There are benefits to the change of seasons, though. The long summer days can make me feel compelled to continue to work on things while there is plenty of daylight after work, and I end up a bit fatigued. The shorter, cooler days and longer nights can offer us an opportunity to contemplate and review. Explore some music you haven’t heard before, or haven’t enjoyed for a long time. Get in contact with someone you’ve missed because you’ve both been busily occupied with summer activities. Take up a new activity or hobby.
On the other hand, resist the temptation to remain indoors when the weather is less than ideal; rug up and go for a walk anyway. I still recall from my teenage years an old Hungarian horseriding instructor shouting at us while we whinged about riding in the rain: “You are not made of ze sugar, you vill not melt!”
Indeed you will not melt, but the exercise will warm you up, in addition to helping maintain the brain chemicals that help brighten your mood during the darker days.
And watch out for your choices when it comes to comfort foods. Oh yes, we all do it. We’ve had a beastly day ferrying ourselves, children or elderly parents to and from school, activities and appointments while the wind howls and blows sheets of freezing rain straight into our faces. The dog got spooked because of the thunder and wouldn’t stay in his kennel so now he’s soaked and smelly. If we’re lucky, everyone remembered to take their shoes off in the hallway and leave the mud with them there.
Never mind, we say to ourselves, there’s always a second large glass of wine, another half a packet of chocolate biscuits, another generous serve of dessert topped with an even more generous dollop, to help soothe the mid-winter nerves.
Hold it right there.
Why do we imagine that eating something will help us in any material way? Sure, if we come home cold and wet, having a hot cuppa or a bowl of soup does quickly restore our core temperature. And the traditional “Jewish antibiotic” chicken soup has been found in research to have immune-enhancing properties; if you’ve succumbed to a cold, it really will help you feel better and recover a little faster.
But when it comes to solving financial issues, eating a packet of sugary biscuits won’t change anything. Another glass of wine won’t help you think clearly through issues at work, and sitting down to a second helping of dessert won’t help you finish that task you’ve been putting off.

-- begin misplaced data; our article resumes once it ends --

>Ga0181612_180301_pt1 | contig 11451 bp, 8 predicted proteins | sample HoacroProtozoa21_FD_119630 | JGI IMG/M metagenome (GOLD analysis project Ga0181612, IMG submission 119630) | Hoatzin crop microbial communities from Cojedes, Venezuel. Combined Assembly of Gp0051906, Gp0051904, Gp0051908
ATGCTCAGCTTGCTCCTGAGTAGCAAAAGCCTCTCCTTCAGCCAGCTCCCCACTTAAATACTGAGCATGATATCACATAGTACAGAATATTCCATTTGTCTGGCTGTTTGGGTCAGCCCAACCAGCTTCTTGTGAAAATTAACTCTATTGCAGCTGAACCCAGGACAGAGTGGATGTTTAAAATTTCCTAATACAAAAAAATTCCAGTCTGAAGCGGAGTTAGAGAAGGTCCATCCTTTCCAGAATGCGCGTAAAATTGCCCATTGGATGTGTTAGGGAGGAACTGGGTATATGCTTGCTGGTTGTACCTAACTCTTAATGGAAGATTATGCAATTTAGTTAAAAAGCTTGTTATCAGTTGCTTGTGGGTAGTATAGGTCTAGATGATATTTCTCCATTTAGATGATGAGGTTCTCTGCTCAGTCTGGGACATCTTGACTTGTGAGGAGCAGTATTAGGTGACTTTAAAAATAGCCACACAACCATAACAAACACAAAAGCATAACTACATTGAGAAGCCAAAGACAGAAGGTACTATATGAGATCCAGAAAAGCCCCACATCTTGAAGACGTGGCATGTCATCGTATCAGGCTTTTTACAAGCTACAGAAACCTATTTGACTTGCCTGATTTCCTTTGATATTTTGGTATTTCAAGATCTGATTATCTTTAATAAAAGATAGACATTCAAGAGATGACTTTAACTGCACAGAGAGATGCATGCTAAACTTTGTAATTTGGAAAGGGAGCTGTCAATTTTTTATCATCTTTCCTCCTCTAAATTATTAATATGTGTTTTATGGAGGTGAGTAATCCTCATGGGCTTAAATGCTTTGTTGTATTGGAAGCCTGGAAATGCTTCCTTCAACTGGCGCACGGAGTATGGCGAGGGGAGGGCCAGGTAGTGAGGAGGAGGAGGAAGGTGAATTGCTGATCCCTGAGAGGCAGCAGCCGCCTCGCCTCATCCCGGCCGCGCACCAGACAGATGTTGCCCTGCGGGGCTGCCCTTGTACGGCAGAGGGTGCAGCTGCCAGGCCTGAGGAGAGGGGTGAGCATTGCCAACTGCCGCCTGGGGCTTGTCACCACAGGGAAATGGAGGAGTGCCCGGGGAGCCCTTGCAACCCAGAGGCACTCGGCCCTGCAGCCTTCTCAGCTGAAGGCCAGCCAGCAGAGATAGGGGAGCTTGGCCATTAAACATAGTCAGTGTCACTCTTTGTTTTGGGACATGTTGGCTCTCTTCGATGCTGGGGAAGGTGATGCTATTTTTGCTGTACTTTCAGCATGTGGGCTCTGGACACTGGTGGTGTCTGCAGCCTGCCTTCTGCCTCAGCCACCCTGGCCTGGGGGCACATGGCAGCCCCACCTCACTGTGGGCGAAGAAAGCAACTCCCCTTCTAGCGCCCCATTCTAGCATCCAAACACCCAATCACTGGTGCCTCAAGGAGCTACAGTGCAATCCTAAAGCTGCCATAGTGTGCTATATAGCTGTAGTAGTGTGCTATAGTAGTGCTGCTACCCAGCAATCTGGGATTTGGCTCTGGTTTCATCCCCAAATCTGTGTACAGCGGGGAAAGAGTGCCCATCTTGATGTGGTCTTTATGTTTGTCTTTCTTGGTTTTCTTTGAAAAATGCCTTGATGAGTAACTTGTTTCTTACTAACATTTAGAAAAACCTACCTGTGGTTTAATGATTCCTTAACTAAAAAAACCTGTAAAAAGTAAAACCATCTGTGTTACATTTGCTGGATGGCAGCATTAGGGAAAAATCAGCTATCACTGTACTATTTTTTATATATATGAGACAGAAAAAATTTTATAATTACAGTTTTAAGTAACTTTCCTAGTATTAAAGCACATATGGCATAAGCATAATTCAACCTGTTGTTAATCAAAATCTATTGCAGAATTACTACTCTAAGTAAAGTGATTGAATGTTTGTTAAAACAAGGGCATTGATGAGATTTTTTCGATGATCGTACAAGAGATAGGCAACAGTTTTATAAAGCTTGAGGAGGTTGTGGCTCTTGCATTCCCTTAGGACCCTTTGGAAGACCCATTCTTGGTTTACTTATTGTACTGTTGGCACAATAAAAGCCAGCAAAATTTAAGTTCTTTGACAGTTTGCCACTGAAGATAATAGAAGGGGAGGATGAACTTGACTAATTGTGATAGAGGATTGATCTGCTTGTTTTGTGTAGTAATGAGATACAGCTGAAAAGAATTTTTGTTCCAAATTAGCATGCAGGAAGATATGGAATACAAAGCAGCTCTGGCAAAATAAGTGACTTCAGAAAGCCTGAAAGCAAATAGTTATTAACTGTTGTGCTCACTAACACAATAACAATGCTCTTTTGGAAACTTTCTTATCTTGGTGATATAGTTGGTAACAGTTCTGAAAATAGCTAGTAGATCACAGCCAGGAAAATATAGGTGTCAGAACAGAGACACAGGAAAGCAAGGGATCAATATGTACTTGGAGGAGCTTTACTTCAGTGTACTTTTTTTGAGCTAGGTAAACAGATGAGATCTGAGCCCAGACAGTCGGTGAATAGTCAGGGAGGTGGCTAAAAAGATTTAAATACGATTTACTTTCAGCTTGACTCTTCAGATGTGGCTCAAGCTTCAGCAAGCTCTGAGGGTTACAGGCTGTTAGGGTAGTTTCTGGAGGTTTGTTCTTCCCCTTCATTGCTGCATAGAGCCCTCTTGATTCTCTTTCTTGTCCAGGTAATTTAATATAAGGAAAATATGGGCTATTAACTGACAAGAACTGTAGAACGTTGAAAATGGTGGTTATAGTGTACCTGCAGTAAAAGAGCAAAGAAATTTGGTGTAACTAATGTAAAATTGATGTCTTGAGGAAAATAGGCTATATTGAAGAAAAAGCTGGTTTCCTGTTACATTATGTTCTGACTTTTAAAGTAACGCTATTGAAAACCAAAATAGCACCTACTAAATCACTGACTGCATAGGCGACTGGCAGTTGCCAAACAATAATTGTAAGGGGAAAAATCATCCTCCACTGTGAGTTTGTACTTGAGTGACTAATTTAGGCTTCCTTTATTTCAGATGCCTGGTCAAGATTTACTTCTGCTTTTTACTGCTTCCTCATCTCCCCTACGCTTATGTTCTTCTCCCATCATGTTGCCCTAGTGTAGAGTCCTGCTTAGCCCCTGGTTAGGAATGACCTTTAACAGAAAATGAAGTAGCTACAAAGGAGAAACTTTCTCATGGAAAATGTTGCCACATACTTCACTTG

A good friend of mine finally stopped smoking when she read a book that taught her that smoking didn’t achieve anything. She believed she was addicted and “needed” cigarettes, but she learned that her real issue was boredom. She has an active mind so whenever the intellectual stimulation dropped off, or was of a stressful nature, she reached for a cigarette. But she learned that when the cigarette was finished she was still bored, or the stressful situation remained to be faced. So instead she found ways to occupy her mind, sought help to deal with stresses, and cigarettes simply became redundant.
So it is with comfort food. Perhaps the illusion that eating something helps us feel better and thus helps work out a solution comes from the fact that we stop for a moment while we do the eating, similar to the way a cigarette takes time to smoke and provides an opportunity to stop and think. We could simply stop and think; putting something in our mouth tastes nice but adds nothing to the process.
Regardless of the season, we all need to be aware of what we do when the going gets tough. Rugging up and going for a walk is a great way to get some think time that really is helpful both mentally and physically. Or reach for a pen and paper and make notes about uncomfortable feelings or problems; solutions may appear as you write, or may at least become better understood.
As winter approaches, plan to enjoy your favourite warming and nourishing foods, but also plan to find positive ways to nurture yourself.